Do great directors lose it?

23:52, Sep 13 2012

Do great directors lose it when they get old? I ask this question because it was my misfortune this week to endure Oliver Stone's latest delivery of horse manure.

Savages is a film to be avoided this weekend. Whatever you think of Oliver Stone's unique take on the world, there is no denying he had a hot streak in the 1980s and 90s, electrifying Hollywood with movies that were discussed more than they were watched. Platoon, Wall Street, Born on the Fourth of July, JFK, Natural Born Killers and The Doors. Each sparked its own little firestorm of debate and set the pop culture agenda of the moment. Sure, Stone was full of nonsense, but it was fun to watch the crazy fireworks of his mind.

His funhouse world was full of conspiracy theories, spiritual native Americans, anger and monstrous greed. Horse manure had never been such fun.

The Onion film critic Nathan Rabin perfectly summed up Oliver Stone with this sentence:

"There comes a moment in every cinephile's intellectual and creative development when he or she comes to realise that Oliver Stone is full of s**t.''

This is true, but at least Stone's films were fun to watch during his hot streak. Now, they are liefeless and glib monstrosities. He appears to have lost his firebrand touch.


Which brings me back to my original question - do great directors lose it when they get old?

Is Sickboy from Trainspotting correct with his theory that "we all get old, we canna hack it anymore and that's it''.

Here's a short refresher of his unique world view:

Sickboy's theory pertains more to pop and rock music, which has a preoccupation with youth, but I think it can be applied to directors.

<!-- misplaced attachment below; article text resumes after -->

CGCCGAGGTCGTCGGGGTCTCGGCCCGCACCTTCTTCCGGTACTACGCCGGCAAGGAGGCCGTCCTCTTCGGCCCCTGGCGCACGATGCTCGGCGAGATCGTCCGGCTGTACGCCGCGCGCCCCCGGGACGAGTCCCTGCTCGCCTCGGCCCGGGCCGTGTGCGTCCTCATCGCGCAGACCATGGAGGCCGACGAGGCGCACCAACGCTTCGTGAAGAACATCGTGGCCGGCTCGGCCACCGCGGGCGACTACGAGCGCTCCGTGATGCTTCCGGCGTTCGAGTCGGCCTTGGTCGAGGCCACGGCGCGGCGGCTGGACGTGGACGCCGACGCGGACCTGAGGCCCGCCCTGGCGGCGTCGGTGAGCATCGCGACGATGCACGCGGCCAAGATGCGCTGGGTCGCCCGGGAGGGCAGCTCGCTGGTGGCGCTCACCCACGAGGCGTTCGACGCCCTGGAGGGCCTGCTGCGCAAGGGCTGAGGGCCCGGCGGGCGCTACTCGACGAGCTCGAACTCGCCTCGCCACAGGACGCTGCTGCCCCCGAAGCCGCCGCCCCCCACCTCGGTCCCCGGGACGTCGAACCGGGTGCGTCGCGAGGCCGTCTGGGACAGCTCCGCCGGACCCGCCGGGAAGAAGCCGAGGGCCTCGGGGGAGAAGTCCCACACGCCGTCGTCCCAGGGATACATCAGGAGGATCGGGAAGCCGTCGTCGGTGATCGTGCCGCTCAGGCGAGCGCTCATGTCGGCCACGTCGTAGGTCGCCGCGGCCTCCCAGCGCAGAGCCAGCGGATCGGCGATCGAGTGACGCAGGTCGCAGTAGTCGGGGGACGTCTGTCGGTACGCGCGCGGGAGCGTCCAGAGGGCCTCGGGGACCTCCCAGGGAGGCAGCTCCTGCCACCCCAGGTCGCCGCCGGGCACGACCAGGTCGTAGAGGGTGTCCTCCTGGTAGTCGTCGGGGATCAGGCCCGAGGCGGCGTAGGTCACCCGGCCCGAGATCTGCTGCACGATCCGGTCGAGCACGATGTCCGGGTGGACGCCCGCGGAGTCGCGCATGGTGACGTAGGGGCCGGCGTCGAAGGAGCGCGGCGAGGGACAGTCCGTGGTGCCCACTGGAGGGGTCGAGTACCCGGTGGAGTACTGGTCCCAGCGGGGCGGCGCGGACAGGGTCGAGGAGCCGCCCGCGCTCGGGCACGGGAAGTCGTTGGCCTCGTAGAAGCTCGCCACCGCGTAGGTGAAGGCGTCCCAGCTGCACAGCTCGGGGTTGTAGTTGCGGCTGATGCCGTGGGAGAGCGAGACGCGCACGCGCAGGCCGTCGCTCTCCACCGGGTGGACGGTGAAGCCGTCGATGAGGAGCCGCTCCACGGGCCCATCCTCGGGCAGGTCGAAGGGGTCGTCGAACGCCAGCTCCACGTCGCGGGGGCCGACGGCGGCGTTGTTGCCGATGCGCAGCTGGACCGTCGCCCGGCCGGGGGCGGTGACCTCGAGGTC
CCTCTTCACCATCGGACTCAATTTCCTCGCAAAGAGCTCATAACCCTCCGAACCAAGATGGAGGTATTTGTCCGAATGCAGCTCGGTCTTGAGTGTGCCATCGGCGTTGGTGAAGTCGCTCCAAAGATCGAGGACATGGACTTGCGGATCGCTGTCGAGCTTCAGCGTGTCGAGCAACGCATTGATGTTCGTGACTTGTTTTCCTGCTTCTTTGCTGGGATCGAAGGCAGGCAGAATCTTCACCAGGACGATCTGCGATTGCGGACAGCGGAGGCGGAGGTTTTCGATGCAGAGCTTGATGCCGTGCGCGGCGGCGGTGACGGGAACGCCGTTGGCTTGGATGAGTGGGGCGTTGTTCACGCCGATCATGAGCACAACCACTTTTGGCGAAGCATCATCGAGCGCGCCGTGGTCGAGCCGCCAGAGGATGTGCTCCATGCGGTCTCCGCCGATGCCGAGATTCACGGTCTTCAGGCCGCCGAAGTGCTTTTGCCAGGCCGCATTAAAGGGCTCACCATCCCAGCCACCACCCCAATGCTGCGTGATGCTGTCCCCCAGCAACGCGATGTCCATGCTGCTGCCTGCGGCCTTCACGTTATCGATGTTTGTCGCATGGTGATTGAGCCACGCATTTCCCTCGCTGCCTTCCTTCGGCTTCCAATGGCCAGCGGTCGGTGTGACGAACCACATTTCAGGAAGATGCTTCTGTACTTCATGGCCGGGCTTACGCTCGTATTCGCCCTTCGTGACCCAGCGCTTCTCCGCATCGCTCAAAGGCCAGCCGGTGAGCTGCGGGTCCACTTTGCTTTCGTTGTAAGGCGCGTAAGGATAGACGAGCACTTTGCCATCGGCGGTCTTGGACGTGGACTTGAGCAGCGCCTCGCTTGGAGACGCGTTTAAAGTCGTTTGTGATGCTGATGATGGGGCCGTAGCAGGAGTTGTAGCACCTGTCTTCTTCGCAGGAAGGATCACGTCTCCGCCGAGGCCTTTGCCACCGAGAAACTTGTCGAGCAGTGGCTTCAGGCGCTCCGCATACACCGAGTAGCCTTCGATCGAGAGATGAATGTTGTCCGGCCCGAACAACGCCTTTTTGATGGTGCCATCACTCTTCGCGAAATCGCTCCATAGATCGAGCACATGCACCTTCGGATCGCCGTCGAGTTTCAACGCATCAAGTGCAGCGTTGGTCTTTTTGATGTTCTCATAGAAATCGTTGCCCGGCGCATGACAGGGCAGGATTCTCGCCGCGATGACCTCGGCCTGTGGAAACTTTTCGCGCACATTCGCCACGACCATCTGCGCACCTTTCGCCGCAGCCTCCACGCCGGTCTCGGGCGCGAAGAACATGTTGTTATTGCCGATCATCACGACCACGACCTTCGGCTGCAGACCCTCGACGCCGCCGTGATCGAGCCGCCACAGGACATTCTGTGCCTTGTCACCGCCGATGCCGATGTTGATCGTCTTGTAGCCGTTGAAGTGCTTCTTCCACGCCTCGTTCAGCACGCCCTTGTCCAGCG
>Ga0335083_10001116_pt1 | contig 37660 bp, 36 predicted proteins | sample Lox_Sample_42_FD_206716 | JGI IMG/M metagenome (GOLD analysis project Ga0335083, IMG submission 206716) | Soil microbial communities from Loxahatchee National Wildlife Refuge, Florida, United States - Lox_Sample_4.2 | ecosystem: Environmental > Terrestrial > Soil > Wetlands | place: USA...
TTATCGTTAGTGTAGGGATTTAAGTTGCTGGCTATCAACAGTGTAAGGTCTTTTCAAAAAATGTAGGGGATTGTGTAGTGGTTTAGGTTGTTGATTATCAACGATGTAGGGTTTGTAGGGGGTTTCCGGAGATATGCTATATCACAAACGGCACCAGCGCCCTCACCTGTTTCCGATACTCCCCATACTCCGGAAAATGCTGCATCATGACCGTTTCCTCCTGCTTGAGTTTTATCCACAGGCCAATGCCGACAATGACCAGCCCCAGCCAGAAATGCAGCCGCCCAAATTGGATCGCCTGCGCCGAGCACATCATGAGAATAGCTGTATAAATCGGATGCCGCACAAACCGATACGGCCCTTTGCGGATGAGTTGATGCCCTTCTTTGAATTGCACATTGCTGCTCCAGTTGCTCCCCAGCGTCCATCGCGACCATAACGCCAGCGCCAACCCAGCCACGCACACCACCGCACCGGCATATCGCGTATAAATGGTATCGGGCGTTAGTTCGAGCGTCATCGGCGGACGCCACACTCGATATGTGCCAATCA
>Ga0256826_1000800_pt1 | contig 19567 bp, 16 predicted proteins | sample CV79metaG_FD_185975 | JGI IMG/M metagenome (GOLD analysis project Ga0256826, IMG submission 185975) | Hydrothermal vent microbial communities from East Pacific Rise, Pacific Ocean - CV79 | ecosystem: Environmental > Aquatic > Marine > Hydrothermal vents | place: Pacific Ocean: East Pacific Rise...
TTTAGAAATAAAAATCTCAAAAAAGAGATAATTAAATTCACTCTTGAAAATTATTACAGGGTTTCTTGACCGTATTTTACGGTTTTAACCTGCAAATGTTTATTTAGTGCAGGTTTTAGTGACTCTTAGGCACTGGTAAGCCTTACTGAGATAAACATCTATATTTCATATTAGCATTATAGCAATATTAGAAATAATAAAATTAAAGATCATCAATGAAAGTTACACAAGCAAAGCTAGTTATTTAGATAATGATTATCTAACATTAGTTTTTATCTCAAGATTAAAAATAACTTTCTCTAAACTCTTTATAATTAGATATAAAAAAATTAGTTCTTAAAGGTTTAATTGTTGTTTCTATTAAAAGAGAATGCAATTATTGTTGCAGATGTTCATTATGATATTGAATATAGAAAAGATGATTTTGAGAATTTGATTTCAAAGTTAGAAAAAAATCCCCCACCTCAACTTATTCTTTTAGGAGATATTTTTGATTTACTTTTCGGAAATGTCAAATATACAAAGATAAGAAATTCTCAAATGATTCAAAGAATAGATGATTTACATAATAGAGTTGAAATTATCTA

Oliver Stone is one of many directors who have lost it with age. John Carpenter hasn't made a decent film in years, Orson Welles could never sustain the promise of his debut and Francis Ford Coppola doesn't seem to care anymore. It's sad and scary to witness, but you always hope that one day they will return to blistering form. There is always hope.

And it is a reasonable hope. There are countless directors who have excelled in later life. Film is kinder to age than music. 

Woody Allen is still making great films, Clint Eastwood has enjoyed a remarkable late period, John Wayne made his most iconic films later in life, along with many greats of the classical Hollywood era.

What we are seeing here is two different types of genius at work. Malcolm Gladwell, a brilliant writer and thinker, wrote this piece for The New Yorker detailing two types of genius. There is the genius that comes fully formed, straight out of the box, like the writer whose debut novel is an instant classic. Then there are those that slowly strive their way to genius, like the writer who endures rejections and failed novels before finally nailing it in later life.

So, thankfully, Sickboy is only half right. Some directors burn brightly for a short time, while others slow-burn and flame into life in their later years. Either way, we win because we get to watch the films they make at the height of their genius.

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